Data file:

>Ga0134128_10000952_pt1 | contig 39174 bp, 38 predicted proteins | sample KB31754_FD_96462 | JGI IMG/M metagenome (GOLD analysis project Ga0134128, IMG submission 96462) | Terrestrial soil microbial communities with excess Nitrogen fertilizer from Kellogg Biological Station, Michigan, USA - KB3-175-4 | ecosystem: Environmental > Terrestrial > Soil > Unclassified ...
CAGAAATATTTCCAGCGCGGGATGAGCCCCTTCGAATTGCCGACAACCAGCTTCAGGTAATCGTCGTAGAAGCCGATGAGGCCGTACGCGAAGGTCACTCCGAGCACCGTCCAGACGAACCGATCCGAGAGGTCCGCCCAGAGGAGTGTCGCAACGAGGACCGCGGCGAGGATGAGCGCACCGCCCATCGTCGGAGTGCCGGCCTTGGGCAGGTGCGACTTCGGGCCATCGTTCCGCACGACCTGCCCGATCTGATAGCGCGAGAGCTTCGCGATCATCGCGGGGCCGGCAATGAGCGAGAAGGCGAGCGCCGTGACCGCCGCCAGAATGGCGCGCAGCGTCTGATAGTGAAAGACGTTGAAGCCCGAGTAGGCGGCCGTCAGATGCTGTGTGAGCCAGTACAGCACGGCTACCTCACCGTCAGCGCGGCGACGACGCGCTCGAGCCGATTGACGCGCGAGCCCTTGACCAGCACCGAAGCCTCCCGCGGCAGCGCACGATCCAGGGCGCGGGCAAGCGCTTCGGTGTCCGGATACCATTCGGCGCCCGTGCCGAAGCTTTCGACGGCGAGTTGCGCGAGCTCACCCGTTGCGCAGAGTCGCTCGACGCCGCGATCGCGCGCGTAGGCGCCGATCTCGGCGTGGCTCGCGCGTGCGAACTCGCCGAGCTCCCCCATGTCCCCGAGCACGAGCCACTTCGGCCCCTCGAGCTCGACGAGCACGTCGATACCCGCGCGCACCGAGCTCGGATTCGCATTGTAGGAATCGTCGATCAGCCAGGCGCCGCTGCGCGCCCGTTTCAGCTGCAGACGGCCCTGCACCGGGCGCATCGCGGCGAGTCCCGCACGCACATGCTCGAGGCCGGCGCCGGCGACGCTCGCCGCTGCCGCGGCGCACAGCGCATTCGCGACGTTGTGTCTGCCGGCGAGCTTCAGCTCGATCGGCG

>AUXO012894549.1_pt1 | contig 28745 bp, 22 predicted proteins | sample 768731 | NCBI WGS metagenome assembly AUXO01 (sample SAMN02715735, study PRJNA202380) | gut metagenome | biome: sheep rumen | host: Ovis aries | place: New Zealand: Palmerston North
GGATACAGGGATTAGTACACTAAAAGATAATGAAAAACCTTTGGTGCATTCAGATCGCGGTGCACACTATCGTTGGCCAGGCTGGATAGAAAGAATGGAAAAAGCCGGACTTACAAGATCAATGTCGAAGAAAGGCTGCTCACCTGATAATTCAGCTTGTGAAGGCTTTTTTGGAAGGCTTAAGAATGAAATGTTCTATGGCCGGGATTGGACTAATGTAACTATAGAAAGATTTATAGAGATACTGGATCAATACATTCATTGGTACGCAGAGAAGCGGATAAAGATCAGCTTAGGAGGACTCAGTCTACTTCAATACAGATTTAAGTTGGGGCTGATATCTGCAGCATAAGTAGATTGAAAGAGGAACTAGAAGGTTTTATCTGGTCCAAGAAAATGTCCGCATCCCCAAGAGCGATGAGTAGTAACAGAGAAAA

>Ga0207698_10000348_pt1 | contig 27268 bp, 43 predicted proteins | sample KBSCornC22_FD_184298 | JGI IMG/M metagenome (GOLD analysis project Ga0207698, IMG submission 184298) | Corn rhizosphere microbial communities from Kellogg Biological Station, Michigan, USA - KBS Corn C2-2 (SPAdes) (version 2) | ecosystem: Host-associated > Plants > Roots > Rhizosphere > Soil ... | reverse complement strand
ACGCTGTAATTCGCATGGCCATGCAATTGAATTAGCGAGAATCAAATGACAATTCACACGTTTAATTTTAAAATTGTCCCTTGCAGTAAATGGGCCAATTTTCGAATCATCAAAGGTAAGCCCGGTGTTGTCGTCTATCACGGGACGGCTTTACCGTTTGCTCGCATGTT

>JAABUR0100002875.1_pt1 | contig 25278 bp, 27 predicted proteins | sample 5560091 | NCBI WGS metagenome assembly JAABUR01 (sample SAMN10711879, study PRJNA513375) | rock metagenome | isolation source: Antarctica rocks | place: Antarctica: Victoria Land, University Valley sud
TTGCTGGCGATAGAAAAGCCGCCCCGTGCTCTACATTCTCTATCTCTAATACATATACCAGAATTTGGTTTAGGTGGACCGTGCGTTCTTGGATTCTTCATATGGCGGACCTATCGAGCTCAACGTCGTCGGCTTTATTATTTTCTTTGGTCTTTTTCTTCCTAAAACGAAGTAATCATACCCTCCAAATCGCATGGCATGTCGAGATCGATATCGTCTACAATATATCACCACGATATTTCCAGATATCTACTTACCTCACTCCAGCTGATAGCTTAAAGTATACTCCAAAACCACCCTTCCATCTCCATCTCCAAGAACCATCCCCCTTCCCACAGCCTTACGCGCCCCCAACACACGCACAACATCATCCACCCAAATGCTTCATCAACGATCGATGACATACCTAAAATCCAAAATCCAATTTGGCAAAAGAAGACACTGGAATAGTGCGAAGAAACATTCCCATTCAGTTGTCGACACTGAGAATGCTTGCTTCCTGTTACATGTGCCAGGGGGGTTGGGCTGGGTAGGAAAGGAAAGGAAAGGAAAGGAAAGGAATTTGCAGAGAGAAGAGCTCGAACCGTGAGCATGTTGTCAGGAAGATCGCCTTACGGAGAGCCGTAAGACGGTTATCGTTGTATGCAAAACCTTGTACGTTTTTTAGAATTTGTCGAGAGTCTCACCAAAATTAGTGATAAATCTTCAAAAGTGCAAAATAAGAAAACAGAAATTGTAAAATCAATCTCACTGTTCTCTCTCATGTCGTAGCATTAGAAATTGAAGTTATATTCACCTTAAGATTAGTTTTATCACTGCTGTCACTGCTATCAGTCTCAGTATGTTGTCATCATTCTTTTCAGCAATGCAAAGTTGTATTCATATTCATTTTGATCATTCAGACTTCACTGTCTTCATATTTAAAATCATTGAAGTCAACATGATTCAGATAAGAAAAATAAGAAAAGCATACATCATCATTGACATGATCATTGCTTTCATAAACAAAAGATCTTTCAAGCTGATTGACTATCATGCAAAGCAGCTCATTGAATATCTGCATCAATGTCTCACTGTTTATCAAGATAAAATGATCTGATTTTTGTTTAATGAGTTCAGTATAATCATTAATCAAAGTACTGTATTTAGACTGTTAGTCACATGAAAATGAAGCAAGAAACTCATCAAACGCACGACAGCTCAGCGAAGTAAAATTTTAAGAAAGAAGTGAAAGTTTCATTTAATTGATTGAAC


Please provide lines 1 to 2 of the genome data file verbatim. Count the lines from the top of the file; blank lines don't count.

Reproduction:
>Ga0134128_10000952_pt1 | contig 39174 bp, 38 predicted proteins | sample KB31754_FD_96462 | JGI IMG/M metagenome (GOLD analysis project Ga0134128, IMG submission 96462) | Terrestrial soil microbial communities with excess Nitrogen fertilizer from Kellogg Biological Station, Michigan, USA - KB3-175-4 | ecosystem: Environmental > Terrestrial > Soil > Unclassified ...
CAGAAATATTTCCAGCGCGGGATGAGCCCCTTCGAATTGCCGACAACCAGCTTCAGGTAATCGTCGTAGAAGCCGATGAGGCCGTACGCGAAGGTCACTCCGAGCACCGTCCAGACGAACCGATCCGAGAGGTCCGCCCAGAGGAGTGTCGCAACGAGGACCGCGGCGAGGATGAGCGCACCGCCCATCGTCGGAGTGCCGGCCTTGGGCAGGTGCGACTTCGGGCCATCGTTCCGCACGACCTGCCCGATCTGATAGCGCGAGAGCTTCGCGATCATCGCGGGGCCGGCAATGAGCGAGAAGGCGAGCGCCGTGACCGCCGCCAGAATGGCGCGCAGCGTCTGATAGTGAAAGACGTTGAAGCCCGAGTAGGCGGCCGTCAGATGCTGTGTGAGCCAGTACAGCACGGCTACCTCACCGTCAGCGCGGCGACGACGCGCTCGAGCCGATTGACGCGCGAGCCCTTGACCAGCACCGAAGCCTCCCGCGGCAGCGCACGATCCAGGGCGCGGGCAAGCGCTTCGGTGTCCGGATACCATTCGGCGCCCGTGCCGAAGCTTTCGACGGCGAGTTGCGCGAGCTCACCCGTTGCGCAGAGTCGCTCGACGCCGCGATCGCGCGCGTAGGCGCCGATCTCGGCGTGGCTCGCGCGTGCGAACTCGCCGAGCTCCCCCATGTCCCCGAGCACGAGCCACTTCGGCCCCTCGAGCTCGACGAGCACGTCGATACCCGCGCGCACCGAGCTCGGATTCGCATTGTAGGAATCGTCGATCAGCCAGGCGCCGCTGCGCGCCCGTTTCAGCTGCAGACGGCCCTGCACCGGGCGCATCGCGGCGAGTCCCGCACGCACATGCTCGAGGCCGGCGCCGGCGACGCTCGCCGCTGCCGCGGCGCACAGCGCATTCGCGACGTTGTGTCTGCCGGCGAGCTTCAGCTCGATCGGCG